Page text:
The French Revolution Name: Period: Day 1: Background Reading on French Revolution and Life in London directions: Use the provided handouts to answer the following questions. The Life of French Peasants



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The French Revolution Name: _________________________________ Period: _________

Day 1: Background Reading on French Revolution and Life in London
DIRECTIONS: Use the provided handouts to answer the following questions.
The Life of French Peasants:

1. What was one major difference between the governments of France and England?


2. Describe the life of a French peasant before the French Revolution:
A Very Condensed Story of the French Revolution

1. Did Marie Antoinette ever really say “Let them eat cake”? What about her personality probably led people to believe this about her?


2. What is a lettre de cachet, and how does it work? (Remember this while reading A Tale of Two Cities.)
3. How did the king and queen become so out of touch with their countrymen that they were overthrown and executed? How could they not have seen such a revolution coming?
4. The storming of the Bastille is celebrated each year as Bastille Day (roughly speaking, the French equivalent of our Independence Day). While few prisoners were actually freed, the storming of the Bastille became a key symbolic event. Why?
5. What were women encouraged to do during trials and executions? (Remember this while reading A Tale of Two Cities.)
6. Compared to other methods of capital punishment, do you think the guillotine was humane? Explain.
7. Why do you think that, during the Reign of Terror, people were executed for merely being suspected of criticizing the new government?
8. What does the Reign of Terror say about human nature?
9. Does the story of the French Revolution mean, essentially, that all revolutions are doomed to repeat the same mistakes of the corrupt governments that they have replaced?

B. Life in London:
1. A Tale of Two Cities takes place during the Georgian period in English history. Contrast what most people think about life during the Georgian period with what reality was like for the many poor people in London at the time.
2. Due to overcrowding throughout the city, how were some people buried?
3. Describe some of the diseases that workers had to deal with:

a)

b)



c)

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Day 2: Webquest - Charles Dickens and the French Revolution
DIRECTIONS: Go to Mrs. Lynch's class website and open the TOTC Research Links page. Use the provided links to answer the following questions.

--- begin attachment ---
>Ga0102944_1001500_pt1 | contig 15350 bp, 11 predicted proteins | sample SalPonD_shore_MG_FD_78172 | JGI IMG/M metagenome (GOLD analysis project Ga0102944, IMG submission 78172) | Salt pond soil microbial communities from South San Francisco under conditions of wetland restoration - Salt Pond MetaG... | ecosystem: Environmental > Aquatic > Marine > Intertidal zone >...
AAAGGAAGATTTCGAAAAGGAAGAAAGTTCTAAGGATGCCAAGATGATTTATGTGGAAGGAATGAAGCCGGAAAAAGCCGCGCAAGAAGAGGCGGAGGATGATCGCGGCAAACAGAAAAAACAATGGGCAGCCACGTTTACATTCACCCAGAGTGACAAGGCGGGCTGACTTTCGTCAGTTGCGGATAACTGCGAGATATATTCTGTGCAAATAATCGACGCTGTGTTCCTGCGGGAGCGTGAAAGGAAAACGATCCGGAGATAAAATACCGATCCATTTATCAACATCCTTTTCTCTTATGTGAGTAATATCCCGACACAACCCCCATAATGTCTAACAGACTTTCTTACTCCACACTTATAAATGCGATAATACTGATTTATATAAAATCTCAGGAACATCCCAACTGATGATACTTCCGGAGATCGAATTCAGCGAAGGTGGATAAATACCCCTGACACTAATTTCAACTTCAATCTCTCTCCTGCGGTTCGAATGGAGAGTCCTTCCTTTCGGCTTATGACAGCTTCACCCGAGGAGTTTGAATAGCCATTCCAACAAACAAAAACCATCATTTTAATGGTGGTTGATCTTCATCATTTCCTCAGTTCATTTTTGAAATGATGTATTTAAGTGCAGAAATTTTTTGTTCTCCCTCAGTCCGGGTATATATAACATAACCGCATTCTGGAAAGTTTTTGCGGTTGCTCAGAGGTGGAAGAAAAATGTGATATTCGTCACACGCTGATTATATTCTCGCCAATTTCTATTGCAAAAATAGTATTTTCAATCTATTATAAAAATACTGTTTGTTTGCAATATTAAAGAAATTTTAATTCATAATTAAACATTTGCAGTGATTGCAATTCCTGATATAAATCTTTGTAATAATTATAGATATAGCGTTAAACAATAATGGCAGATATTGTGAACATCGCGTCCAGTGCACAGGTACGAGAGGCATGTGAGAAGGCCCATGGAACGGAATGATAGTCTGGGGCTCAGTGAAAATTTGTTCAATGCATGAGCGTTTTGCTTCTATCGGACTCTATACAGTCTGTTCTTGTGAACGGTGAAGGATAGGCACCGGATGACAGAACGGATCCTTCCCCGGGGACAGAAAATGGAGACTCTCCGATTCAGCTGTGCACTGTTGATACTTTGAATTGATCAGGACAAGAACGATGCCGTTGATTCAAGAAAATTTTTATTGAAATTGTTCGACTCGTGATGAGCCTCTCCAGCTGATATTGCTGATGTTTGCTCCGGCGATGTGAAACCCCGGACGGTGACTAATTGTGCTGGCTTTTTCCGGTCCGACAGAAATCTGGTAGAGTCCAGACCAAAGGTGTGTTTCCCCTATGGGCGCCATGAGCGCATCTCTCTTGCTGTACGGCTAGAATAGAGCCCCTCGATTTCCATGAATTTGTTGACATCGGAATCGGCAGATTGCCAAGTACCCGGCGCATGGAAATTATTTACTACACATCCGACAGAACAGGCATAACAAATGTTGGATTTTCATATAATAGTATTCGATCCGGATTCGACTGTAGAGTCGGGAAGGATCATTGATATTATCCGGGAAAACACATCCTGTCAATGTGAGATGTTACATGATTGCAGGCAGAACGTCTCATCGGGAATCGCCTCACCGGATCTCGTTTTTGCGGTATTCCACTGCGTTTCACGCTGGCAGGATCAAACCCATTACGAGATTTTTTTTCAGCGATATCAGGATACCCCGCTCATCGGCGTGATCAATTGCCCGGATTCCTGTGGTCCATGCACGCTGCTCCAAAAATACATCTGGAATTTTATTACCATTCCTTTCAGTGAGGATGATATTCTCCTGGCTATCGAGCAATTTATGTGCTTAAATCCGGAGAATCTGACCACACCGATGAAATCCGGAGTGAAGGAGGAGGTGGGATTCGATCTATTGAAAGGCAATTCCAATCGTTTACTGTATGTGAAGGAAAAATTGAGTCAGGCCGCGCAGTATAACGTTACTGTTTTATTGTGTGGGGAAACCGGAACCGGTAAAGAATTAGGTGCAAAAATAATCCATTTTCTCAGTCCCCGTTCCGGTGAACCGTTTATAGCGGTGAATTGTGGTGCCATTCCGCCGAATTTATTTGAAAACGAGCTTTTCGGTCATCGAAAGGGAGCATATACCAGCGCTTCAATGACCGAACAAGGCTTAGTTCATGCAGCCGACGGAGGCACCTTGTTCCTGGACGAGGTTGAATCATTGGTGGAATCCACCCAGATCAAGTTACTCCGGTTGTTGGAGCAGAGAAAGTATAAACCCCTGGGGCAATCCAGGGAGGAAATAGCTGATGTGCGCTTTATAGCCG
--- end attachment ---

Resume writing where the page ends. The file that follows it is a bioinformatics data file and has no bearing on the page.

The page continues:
A. The Life of Charles Dickens:

1. Why did Dickens’ father get thrown in prison? What happened to Charles as a result?


2. How do you think Dickens' life experiences influenced his choice of writing topics and themes?
B. Photos of the French Revolution

3. Choose two of the nine images. Write the title of the image and a two to three sentence response to each.

a)

b)
C. The Enlightenment in France



4. Identify and explain two philosophies of the French Enlightenment.

a)

b)


D. Causes and Phases of the French Revolution

5. Identify three causes of the French Revolution.

a)

b)

c)


6. Briefly summarize (no more than three sentences for each) the three phases of the Revolution.

a)

b)



c)
E. Song of the Revolutionaries View the lyrics to the song "It'll be Okay".

7. What is your reaction to the lyrics. What do these lyrics reveal about the people of the Third Estate?


F. The Execution of King Louis XVI:
NOTE: Eyewitness accounts (also called primary sources) of major historical events are valuable for the first-hand details they provide. However, you must always take bias into account when reading them. This article was written by a friend of King Louis XVI, so obviously you need to keep in mind that the writer is going to try to make the king look as good and noble as possible.
8. Describe the procession on the way to the place where the king was executed:
9. List two ways that the king rebels:

a)

b)


10. Describe the scene immediately after the king’s execution. (NOTE for A Tale of Two Cities: The hats that are mentioned in the last sentence are the red caps worn by Revolutionaries.)


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